Deadly Thirst
Drought, especially in the West, is changing the summer outlook
for both fun and profit

In Santa Fe, where resplendent waterways have turned into beds of
mud and rock, business, too, has dried up for Russell Dobson. May
is the beginning of whitewater rafting season, but at Dobson's
Santa Fe Rafting Company store, it might as well be the dead of
winter. As nearby rivers run at a mere 200 cubic feet per
second--scarcely one eighth the rate that's normal for this time
of year--Dobson looks out on his nearly empty store and sighs.
Business is down 90% from a year ago. In 2001 Santa Fe Rafting
Company serviced 6,250 rafters. This year, Dobson says, he'll be
lucky to handle half that many. "I've been doing this for 15
years," he says, "and things have never been this bad."

The more than yearlong drought that has hit much of the nation
is putting a serious crimp in outdoor sports and recreation
activities, particularly in Western states (though major canoe
and kayak races have been canceled as far east as New England).
According to the latest federal reports, significant areas of
Colorado, Montana and Texas and nearly all of New Mexico and
Wyoming are in the midst of a drought categorized as severe to
extreme. Last week in New Mexico, where the risk of wildfires
has reached extreme levels, the 1.6-million-acre Santa Fe
National Forest--which some 1.2 million campers, hikers,
anglers, bikers and rafters use each year--was closed
indefinitely. The only major piece of public land in the state
still open for recreation, the 1.5-million-acre Carson National
Forest, could be declared off-limits by the end of the month.

Wildfires have also posed serious threats to hunting, a $1
billion industry in some Western states. In Nevada, where in the
past three years fires have consumed three million acres of
rangeland, helping to cause a 50% drop in the deer population,
wildlife officials have called for a 25% cut (70% in northern
areas of the state) in the number of hunting licenses for mule
deer issued. A recent Nevada study found the lowest spring
sampling of deer since surveys began in the mid-1970s. "The
current habitat simply cannot support the wildlife populations
we've had in the past," says the New Mexico Game and Fish
Department's Martin Frenzel, who foresees his state's hunting
industry taking a major hit this year. "The rivers, the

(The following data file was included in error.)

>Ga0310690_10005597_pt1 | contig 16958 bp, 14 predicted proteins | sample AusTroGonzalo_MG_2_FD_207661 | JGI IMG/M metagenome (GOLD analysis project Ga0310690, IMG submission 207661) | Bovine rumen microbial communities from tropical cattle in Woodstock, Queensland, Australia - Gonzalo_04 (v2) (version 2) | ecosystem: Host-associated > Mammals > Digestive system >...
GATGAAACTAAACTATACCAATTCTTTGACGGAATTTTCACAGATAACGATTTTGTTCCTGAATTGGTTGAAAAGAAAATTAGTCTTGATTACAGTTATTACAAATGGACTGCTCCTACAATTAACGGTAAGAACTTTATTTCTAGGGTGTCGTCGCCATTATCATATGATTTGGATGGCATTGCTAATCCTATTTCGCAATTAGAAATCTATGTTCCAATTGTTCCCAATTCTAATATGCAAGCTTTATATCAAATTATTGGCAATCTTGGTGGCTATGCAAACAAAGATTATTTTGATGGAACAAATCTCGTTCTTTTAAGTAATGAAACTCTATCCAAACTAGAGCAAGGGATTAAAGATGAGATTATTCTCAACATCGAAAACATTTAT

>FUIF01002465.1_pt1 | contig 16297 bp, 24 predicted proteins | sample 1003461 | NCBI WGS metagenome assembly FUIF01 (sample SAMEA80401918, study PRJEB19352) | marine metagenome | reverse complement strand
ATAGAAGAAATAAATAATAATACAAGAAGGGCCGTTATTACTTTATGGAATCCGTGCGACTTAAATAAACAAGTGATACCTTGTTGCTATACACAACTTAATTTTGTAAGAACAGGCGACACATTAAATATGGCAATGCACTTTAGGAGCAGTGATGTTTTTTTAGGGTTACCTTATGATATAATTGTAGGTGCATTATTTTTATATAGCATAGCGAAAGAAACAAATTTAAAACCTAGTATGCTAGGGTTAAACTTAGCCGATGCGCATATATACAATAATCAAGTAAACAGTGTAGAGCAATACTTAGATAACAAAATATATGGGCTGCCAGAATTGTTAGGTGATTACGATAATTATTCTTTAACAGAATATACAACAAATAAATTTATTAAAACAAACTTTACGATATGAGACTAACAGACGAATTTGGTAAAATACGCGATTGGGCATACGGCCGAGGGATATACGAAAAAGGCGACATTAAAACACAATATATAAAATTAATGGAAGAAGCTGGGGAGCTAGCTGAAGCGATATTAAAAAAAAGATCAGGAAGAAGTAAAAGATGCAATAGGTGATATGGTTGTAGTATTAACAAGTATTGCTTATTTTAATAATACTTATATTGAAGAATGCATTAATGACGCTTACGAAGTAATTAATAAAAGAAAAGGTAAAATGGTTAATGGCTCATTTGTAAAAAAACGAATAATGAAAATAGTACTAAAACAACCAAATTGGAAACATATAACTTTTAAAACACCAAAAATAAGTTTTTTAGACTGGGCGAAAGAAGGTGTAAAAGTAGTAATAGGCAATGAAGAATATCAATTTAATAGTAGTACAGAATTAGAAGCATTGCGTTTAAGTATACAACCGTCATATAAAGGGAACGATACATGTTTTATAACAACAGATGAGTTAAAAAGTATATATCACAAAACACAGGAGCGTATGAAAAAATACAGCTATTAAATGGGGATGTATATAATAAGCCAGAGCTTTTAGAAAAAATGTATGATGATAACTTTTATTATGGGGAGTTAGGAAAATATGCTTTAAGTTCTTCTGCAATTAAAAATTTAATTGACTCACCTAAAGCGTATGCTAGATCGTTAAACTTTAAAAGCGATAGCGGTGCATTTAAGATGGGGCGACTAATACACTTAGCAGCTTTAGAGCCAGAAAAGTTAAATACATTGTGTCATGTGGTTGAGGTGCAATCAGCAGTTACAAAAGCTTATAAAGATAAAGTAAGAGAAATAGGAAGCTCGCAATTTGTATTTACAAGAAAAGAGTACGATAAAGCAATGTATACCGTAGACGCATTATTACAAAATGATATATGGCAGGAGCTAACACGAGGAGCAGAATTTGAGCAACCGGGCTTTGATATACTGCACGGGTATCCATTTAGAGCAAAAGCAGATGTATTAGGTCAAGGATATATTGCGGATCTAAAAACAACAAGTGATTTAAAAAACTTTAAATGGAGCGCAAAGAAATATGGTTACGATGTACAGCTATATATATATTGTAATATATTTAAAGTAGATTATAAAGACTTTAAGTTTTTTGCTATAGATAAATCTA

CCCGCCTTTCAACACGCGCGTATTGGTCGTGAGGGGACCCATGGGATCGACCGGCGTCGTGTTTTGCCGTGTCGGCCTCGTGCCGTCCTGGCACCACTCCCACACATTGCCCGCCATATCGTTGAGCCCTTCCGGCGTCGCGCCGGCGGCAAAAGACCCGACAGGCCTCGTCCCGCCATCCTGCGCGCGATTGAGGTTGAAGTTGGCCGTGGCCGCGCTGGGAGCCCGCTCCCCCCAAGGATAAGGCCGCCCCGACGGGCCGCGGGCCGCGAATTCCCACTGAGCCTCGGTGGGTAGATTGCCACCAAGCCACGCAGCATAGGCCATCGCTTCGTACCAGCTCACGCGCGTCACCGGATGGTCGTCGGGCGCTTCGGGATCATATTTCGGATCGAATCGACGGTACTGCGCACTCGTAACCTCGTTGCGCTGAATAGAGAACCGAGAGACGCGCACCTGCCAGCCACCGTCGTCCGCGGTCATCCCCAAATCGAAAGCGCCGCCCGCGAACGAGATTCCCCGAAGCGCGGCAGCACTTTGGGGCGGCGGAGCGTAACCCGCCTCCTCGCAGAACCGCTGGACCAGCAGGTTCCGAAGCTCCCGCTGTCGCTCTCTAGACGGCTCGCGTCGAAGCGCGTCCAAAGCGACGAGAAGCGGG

forests--we're dry all over."

Because of this spring's lack of rain and the winter's sparse
snowfall (in Colorado, for example, the statewide snowpack was
less than 40% of the 30-year average), anglers in many parts of
the country are having trouble finding good fishing spots. "The
lakes around here have gotten so low that there are simply no
fish in them," says Jeff Obrecht, an information officer for the
Wyoming Game and Fish Department. "It's still early in the
season, but the situation doesn't paint a very good picture for
the future."

With the start of summer still a month away, the worst of the
drought and wildfires could be yet to come. Given that, there's
only one thing Dobson says he can do: "A lot of praying for
rain." --Albert Chen

For Real

Who summited Mount Everest this spring? Who didn't? For the
second straight year favorable weather produced a fresh burst of
firsts. Among those to hit the roof of the world were the first
married couple to complete the Seven Summits (Phil and Susan
Ershler of Bellevue, Wash.), the first U.S. woman to scale the
summit from the north and south faces (Ellen Miller of Asheville,
N.C.), the first known cancer survivor (Sean Swarner of
Jacksonville), the oldest man (65-year-old Tomiyasu Ishikawa of
Kanagawa-ken, Japan) and the oldest woman (63-year-old Tamae
Watanabe of Yamanashi-ken, Japan). On May 16, 54 climbers reached
the peak, eclipsing the single-day record of 37 set on May 22 of
last year.


Nautical miles sailed by the yacht Illbruck Challenge between